• Try to communicate in either English and/or French. It’s even better to be able to do both. Nobody expects you to speak the national language, but Rwandans will be pleased if you know a few words or greetings.
  • Try to follow the predominant indirect style of communication and don’t force a “let’s get down to business” style.
  • Don’t try and “go native” in an attempt to show solidarity by sleeping on a grass mat in the countryside or doing without a mosquito net. You will just be met with bemusement!
  • The same goes for foreigners who refuse to hire domestic workers because they do not want to become “colonialists”: This behavior will end up being counterproductive and you will be described as stingy.
  • Be very cautious with criticism of the country and their politics.
  • Tastes differ and should be respected – this is true when it comes to things such as the home decor for wealthier families, culinary delights or the “car question”.

Taking Rwandans seriously as business partners

Since the terrible genocide of 1994, Rwanda has undergone a remarkable transformation towards economic recovery. Even if an improvement in living conditions is initially concentrated mainly on the urban population, Rwandans can rightly be proud of it. Today, Rwandans are valued as investment partners not least because of their rigid security regulations, their fight against corruption and their highly disciplined working environment. A “colonial behavior” of Europeans is guaranteed to be the wrong approach to achieving good and fruitful cooperation. The professional competence of many Rwandans in a higher position that they have acquired due to their high qualification is indeed a good starting point for negotiations on an equal footing.

However, adapting to the cultural conditions in Rwanda does not mean that you have to abandon your own cultural values. Foreign professionals are often valued for their determination, organization and effectiveness in working life and for their straightforward way of putting things into words. It is, of course, all a matter of sensitivity in dealing with one another that integration should not be confused with assimilation. Showing openness, making an effort to understand cultural values and norms, empathy and patience are often worth more than simply adopting behavior that you may have misunderstood.

Beware of prejudice

Rwandans are considered to be extremely distant and reserved. Going to Rwanda with prejudices of this kind will only be detrimental to communication, jeopardize the success of the project, and create a bad image of foreign nationals in Rwanda. To begin with, it is (almost) always the case that there is truth in the saying “What goes around, comes around”. Besides: In which context and towards whom or what are the Rwandans supposedly closed off to? Only to the white people? – Their colonial past has not been forgotten. In a work context? Within their families?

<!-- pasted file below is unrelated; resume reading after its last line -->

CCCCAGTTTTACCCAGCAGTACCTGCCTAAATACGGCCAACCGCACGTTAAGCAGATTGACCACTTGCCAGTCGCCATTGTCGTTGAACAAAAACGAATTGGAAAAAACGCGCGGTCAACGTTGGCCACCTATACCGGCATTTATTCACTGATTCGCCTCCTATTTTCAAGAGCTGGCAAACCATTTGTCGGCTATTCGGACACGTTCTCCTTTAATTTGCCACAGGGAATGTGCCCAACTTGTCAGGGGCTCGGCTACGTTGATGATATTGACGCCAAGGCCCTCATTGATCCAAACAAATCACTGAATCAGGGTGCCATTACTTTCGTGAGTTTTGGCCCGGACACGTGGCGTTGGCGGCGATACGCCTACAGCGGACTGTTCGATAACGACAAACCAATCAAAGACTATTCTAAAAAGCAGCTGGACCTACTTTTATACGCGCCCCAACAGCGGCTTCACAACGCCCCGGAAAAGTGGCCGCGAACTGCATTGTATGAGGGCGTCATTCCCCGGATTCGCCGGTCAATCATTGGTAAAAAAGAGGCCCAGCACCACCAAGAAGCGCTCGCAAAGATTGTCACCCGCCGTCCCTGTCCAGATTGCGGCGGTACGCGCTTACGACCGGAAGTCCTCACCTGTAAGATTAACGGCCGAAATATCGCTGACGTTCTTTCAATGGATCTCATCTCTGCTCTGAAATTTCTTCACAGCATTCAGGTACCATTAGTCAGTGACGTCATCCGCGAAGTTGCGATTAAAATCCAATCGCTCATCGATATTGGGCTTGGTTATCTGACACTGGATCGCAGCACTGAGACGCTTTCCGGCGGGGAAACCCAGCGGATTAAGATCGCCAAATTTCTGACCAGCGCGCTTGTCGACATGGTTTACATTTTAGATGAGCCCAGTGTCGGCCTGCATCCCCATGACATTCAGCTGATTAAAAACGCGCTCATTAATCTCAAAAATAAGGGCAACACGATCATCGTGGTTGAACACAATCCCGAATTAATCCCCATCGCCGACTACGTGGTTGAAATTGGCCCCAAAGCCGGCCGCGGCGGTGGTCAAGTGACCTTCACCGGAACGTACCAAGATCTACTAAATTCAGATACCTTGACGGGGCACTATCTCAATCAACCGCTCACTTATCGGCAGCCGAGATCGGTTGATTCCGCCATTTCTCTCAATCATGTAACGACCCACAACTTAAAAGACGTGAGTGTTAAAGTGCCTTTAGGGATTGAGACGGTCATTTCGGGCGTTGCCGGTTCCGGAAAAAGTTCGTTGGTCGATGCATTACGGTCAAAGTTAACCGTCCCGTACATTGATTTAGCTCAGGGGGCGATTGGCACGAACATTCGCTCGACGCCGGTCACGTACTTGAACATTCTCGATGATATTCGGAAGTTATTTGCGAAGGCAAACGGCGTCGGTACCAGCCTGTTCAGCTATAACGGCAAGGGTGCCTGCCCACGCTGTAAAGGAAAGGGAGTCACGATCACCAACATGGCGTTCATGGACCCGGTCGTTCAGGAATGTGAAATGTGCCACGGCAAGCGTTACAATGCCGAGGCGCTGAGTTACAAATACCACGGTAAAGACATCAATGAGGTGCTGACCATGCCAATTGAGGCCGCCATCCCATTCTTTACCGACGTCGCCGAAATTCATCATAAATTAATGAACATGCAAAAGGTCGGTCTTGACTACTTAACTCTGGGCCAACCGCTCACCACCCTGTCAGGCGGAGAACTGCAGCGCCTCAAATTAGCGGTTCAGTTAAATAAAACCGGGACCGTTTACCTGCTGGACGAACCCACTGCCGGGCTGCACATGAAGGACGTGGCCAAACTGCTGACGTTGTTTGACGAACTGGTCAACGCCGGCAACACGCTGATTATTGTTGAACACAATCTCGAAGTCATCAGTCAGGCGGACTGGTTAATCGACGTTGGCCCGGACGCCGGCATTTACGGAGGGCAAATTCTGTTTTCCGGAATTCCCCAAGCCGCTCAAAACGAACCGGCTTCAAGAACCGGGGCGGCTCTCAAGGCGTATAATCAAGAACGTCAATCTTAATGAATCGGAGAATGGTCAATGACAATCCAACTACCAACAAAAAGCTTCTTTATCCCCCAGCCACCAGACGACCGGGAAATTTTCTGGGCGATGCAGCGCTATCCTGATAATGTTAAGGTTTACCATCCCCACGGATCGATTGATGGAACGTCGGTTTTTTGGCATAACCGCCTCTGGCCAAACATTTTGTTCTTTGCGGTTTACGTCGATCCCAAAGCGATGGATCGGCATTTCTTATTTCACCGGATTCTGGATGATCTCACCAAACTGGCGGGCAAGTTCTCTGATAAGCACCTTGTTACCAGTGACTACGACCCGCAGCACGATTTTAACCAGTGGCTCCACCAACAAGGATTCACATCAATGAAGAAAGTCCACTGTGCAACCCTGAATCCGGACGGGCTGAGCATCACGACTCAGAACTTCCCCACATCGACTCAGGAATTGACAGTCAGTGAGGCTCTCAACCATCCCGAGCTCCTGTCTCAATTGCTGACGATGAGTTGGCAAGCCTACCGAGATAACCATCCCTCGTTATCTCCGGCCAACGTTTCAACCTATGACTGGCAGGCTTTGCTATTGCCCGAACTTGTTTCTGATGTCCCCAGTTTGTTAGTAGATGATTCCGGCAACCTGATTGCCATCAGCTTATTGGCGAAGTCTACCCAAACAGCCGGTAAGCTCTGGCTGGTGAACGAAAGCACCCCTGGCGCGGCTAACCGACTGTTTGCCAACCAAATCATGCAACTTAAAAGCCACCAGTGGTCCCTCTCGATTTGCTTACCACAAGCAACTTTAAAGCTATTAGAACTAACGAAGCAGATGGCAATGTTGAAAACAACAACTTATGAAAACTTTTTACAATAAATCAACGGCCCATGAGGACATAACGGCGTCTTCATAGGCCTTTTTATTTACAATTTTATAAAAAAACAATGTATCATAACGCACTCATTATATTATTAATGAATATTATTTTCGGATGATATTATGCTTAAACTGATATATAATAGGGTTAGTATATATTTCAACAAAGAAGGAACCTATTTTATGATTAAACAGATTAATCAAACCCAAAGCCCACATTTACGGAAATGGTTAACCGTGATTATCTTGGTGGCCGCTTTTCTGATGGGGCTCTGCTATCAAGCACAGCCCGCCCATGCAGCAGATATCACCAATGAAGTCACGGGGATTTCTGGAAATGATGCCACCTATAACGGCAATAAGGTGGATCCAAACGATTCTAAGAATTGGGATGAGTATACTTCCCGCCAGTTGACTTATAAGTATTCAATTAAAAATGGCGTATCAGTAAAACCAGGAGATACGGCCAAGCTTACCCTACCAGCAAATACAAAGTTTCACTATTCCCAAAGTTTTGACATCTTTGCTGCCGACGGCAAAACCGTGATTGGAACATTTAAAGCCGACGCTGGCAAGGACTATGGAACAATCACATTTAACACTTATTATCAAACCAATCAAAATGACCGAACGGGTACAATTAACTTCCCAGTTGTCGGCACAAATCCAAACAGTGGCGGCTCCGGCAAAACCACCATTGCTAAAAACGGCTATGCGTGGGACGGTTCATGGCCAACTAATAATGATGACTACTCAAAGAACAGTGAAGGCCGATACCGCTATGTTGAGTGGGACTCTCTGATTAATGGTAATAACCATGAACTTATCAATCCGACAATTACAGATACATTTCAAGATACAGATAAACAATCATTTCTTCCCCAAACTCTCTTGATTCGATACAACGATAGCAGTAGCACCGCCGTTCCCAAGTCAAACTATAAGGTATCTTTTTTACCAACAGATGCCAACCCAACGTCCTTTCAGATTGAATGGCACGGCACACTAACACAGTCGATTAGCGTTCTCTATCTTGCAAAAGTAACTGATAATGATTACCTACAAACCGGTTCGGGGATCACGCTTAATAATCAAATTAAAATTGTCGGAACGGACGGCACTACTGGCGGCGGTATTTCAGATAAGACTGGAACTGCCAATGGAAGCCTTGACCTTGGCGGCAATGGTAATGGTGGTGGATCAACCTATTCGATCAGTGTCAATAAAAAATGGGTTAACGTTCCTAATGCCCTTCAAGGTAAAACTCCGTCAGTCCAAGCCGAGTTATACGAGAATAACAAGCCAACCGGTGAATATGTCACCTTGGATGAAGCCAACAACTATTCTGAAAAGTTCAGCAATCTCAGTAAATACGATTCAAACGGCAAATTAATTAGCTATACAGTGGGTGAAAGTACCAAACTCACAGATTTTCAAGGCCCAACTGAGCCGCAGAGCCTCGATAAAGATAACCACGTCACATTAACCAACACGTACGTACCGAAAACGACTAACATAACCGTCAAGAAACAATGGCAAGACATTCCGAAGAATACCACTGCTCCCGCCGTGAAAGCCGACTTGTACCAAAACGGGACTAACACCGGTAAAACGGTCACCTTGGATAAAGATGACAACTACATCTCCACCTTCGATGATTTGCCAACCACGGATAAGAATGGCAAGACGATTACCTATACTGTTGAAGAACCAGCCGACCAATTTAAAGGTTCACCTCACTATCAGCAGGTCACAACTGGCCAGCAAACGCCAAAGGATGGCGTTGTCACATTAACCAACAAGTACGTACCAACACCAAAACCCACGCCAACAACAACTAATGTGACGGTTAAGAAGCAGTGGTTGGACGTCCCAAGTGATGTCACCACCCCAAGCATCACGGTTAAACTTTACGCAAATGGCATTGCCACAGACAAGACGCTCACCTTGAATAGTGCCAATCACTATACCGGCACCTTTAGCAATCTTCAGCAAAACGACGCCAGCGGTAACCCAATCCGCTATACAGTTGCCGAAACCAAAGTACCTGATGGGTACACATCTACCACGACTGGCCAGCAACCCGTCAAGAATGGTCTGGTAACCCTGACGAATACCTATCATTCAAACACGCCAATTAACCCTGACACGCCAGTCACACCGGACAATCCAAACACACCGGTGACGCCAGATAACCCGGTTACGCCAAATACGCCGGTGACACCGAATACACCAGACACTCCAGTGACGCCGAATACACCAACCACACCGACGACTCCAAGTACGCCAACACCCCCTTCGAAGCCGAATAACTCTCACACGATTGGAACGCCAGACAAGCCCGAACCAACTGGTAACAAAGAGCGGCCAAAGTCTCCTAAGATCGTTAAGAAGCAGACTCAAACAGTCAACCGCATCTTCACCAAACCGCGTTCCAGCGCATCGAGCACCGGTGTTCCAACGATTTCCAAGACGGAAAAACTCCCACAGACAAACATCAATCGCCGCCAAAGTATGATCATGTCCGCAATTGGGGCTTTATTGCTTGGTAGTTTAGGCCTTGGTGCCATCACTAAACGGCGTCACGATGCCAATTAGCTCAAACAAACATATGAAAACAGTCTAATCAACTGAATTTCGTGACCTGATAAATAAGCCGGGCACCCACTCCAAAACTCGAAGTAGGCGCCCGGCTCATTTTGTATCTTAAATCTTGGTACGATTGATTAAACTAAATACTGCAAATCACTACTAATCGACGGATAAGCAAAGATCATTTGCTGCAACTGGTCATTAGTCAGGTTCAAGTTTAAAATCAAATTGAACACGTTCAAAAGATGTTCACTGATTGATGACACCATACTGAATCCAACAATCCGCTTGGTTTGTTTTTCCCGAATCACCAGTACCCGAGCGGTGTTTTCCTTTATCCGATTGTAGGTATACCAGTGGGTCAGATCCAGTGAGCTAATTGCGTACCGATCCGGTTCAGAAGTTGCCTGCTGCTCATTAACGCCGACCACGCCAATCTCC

So be careful of such prejudices or stereotypes. In terms of interpersonal distance – i.e. keeping one’s distance (= proxemics) – Rwanda initially appears to be similar to other African countries: it is considered to be on the low side. This is noticeable, for example, when queuing up in a bank. The next person in the queue is very close! But if you look at traditional forms of keeping one’s distance, you will notice that dispersed settlement practices (scattered settlements; in the past, one family farmed a hill) in Rwanda continue to lead to a certain emotional distance. Like in many Western countries, people try to demarcate their private sphere from their neighbors. In restaurants you will often find small huts reserved for a family or a group of people, which stand apart from the other guests. You can expect quite a few surprises regarding cultural expressions in Rwanda.

Interestingly, recent basic scientific research on the cultural dimensions of different countries or country clusters also reveals a strong similarity between Rwandan and German culture in terms of so-called devotion and mastery – a strong contrast to West Africa, for example, and even to Uganda, the country north of Rwanda. Surprising, isn’t it? Too often, when people think of Africa, they still think tend to pigeonhole and stereotype.
Rwanda’s place in the dominance scale (discipline)*:
Rwanda: Rank 57
Germany: Rank 52
Uganda: Rank 33
Ghana: Rank 10
(The higher the rank, the higher the dominance)
* according to “The Sixth Cultural Dimension” by Hofstede: Indulgence versus Restraint

Self-awareness, reflection and change of perspective

Being aware of one’s own cultural imprint, reflecting on culturally conditioned ways of acting and putting oneself in the shoes of another culture – these are ways of increasing cross-cultural skills and enabling them to take hold. In Rwanda in particular, it is advisable to question your own perspective and behavior in everyday situations, during business negotiations and during project implementation. How would you react if you had to live with a similar violent and distrustful past today? How would you behave if you had existential fears and were afraid of being destitute, hungry and isolated? The Rwandans appreciate it when we, the “mzungus” (= whites), through patience, understanding, empathy and interest in Rwandan culture are able to come to a cross-cultural understanding of their way of life. And for us it is important to develop cross-cultural sensitivity as a basis for cooperation and thus to change and strengthen ourselves and our personalities.

Dr. Eva Biele

+49 (0)711 722 468 44